Early prediction of clearance mechanisms allows for the rapid progression of drug discovery and development programs, and facilitates risk assessment of the pharmacokinetic variability associated with drug interactions and pharmacogenomics. Here we propose a scientific framework--Extended Clearance Classification System (ECCS)--which can be used to predict the predominant clearance mechanism (rate-determining process) based on physicochemical properties and passive membrane permeability. Compounds are classified as: Class 1A--metabolism as primary systemic clearance mechanism (high permeability acids/zwitterions with molecular weight (MW) ≤400 Da), Class 1B--transporter-mediated hepatic uptake as primary systemic clearance mechanism (high permeability acids/zwitterions with MW >400 Da), Class 2--metabolism as primary clearance mechanism (high permeability bases/neutrals), Class 3A--renal clearance (low permeability acids/zwitterions with MW ≤400 Da), Class 3B--transporter mediated hepatic uptake or renal clearance (low permeability acids/zwitterions with MW >400 Da), and Class 4--renal clearance (low permeability bases/neutrals). The performance of the ECCS framework was validated using 307 compounds with single clearance mechanism contributing to ≥70% of systemic clearance. The apparent permeability across clonal cell line of Madin - Darby canine kidney cells, selected for low endogenous efflux transporter expression, with a cut-off of 5 × 10(-6) cm/s was used for permeability classification, and the ionization (at pH7) was assigned based on calculated pKa. The proposed scheme correctly predicted the rate-determining clearance mechanism to be either metabolism, hepatic uptake or renal for ~92% of total compounds. We discuss the general characteristics of each ECCS class, as well as compare and contrast the framework with the biopharmaceutics classification system (BCS) and the biopharmaceutics drug disposition classification system (BDDCS). Collectively, the ECCS framework is valuable in early prediction of clearance mechanism and can aid in choosing the right preclinical tool kit and strategy for optimizing drug exposure and evaluating clinical risk of pharmacokinetic variability caused by drug interactions and pharmacogenomics.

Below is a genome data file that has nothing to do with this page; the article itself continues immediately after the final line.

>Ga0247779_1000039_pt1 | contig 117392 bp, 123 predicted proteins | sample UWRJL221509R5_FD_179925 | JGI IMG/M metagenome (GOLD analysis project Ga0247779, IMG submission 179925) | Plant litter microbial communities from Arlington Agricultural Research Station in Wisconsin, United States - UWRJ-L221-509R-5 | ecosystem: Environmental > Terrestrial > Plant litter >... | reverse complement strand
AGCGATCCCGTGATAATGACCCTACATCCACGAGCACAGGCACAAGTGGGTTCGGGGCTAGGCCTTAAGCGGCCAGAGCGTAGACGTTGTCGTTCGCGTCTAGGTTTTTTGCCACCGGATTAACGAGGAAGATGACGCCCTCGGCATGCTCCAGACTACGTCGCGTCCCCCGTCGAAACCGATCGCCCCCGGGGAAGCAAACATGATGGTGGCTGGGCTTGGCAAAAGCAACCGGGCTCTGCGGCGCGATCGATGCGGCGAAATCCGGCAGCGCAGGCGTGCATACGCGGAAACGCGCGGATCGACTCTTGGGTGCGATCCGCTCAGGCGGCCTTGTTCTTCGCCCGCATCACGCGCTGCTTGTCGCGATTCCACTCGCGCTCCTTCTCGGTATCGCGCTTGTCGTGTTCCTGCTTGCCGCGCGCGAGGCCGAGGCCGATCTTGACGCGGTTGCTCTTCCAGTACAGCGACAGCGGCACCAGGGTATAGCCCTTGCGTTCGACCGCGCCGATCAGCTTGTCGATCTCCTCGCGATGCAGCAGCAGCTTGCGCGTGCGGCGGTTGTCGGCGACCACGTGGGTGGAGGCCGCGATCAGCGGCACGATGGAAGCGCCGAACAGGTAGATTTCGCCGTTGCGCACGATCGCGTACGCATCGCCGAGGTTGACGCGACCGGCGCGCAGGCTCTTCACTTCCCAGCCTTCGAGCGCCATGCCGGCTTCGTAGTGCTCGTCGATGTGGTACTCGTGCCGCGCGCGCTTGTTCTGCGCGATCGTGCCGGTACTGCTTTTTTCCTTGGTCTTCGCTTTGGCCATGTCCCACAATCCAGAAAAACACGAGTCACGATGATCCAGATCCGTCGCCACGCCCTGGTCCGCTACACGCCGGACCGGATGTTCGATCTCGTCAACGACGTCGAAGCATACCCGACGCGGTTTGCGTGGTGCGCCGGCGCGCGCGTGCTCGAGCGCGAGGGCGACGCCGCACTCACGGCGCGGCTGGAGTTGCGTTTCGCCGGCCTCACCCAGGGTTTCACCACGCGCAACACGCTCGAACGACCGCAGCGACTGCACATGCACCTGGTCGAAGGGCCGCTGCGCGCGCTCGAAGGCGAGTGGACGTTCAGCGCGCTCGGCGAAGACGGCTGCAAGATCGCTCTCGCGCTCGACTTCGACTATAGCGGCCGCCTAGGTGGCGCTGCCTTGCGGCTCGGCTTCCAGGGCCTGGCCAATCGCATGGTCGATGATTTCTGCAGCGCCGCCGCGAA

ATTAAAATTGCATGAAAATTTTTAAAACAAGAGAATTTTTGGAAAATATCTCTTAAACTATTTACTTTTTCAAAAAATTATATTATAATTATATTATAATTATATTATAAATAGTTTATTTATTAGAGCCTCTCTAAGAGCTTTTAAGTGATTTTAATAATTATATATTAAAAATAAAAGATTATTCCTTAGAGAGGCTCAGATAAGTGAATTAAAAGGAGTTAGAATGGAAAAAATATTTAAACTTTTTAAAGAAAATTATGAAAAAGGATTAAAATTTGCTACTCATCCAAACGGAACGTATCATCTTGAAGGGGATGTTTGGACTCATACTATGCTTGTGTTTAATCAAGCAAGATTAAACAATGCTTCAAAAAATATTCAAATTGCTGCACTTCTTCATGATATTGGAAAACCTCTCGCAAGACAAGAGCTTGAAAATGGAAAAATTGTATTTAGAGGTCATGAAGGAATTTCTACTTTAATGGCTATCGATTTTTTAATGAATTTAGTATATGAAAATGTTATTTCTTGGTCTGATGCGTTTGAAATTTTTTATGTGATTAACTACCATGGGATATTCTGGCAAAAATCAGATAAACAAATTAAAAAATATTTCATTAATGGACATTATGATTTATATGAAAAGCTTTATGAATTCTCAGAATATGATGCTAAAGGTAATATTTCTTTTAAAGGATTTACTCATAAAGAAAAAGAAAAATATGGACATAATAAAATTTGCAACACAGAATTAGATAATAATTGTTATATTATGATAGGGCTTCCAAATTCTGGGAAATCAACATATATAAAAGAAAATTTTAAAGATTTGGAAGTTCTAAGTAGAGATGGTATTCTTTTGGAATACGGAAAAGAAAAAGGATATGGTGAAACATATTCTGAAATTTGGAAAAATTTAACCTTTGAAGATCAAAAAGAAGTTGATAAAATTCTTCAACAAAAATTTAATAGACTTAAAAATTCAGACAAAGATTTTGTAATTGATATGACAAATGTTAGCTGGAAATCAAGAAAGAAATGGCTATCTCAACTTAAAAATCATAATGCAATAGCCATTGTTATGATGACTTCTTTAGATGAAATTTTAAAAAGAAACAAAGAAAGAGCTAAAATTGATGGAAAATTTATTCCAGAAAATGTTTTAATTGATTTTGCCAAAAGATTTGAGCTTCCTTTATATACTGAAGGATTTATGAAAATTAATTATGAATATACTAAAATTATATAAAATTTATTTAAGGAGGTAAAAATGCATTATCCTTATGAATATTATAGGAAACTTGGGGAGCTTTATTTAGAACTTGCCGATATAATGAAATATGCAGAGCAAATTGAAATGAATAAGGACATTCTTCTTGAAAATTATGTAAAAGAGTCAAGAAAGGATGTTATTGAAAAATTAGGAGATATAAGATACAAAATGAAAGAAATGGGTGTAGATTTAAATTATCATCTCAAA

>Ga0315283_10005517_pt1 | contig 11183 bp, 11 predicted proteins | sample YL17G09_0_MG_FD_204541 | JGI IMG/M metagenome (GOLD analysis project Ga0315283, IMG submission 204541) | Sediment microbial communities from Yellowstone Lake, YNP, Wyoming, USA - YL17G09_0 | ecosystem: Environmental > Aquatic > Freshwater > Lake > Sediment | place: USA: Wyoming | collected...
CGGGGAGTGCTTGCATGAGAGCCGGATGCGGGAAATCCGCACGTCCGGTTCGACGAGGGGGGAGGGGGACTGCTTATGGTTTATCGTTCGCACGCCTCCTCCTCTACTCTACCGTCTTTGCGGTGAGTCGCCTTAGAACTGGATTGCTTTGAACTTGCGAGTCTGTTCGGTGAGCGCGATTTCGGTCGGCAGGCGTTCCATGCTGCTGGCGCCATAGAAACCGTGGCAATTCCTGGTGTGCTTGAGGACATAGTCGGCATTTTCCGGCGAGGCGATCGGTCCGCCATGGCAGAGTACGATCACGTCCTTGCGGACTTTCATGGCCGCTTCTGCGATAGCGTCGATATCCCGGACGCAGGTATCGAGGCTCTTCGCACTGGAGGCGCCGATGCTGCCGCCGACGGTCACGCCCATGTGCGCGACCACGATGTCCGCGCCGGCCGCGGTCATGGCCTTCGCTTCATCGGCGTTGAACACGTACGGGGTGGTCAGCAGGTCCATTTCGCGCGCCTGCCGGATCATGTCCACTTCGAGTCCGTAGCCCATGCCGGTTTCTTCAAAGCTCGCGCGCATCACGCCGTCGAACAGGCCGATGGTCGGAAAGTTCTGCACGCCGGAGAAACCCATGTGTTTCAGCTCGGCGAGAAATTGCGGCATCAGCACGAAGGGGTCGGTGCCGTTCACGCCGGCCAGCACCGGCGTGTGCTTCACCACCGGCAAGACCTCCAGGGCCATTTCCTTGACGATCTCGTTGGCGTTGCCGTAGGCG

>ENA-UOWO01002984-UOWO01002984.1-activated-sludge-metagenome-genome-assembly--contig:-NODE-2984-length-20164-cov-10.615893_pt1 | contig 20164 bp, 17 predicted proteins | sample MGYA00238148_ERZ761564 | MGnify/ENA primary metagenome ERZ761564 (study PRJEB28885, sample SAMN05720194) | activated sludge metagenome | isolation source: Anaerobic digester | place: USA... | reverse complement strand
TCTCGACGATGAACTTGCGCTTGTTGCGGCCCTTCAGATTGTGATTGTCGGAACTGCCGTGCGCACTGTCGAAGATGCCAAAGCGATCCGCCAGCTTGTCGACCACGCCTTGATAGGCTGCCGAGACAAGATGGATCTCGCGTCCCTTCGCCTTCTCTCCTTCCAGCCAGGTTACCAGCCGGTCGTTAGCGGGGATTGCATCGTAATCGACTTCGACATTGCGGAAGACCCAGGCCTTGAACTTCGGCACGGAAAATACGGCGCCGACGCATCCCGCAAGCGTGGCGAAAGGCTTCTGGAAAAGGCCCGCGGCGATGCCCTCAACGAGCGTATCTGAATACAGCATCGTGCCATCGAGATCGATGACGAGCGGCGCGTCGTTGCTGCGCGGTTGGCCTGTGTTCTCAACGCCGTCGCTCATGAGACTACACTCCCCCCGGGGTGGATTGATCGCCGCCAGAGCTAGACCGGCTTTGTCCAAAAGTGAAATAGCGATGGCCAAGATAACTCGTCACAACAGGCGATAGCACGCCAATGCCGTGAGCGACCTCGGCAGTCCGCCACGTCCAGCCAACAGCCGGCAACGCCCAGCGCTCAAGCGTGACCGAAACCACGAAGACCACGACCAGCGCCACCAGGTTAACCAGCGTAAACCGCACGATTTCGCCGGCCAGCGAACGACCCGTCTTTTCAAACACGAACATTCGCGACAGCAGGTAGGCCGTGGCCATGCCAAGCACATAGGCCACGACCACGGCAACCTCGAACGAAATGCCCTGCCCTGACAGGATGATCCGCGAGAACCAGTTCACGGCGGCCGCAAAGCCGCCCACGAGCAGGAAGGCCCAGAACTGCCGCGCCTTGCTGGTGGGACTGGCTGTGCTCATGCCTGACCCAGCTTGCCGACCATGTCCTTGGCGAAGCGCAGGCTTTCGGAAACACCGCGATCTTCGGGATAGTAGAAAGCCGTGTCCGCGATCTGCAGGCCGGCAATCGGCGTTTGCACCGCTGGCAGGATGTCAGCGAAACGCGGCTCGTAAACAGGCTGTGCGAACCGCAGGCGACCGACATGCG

Keywords: extended clearance classification system (ECCS); hepatic uptake; metabolism; permeability; renal clearance.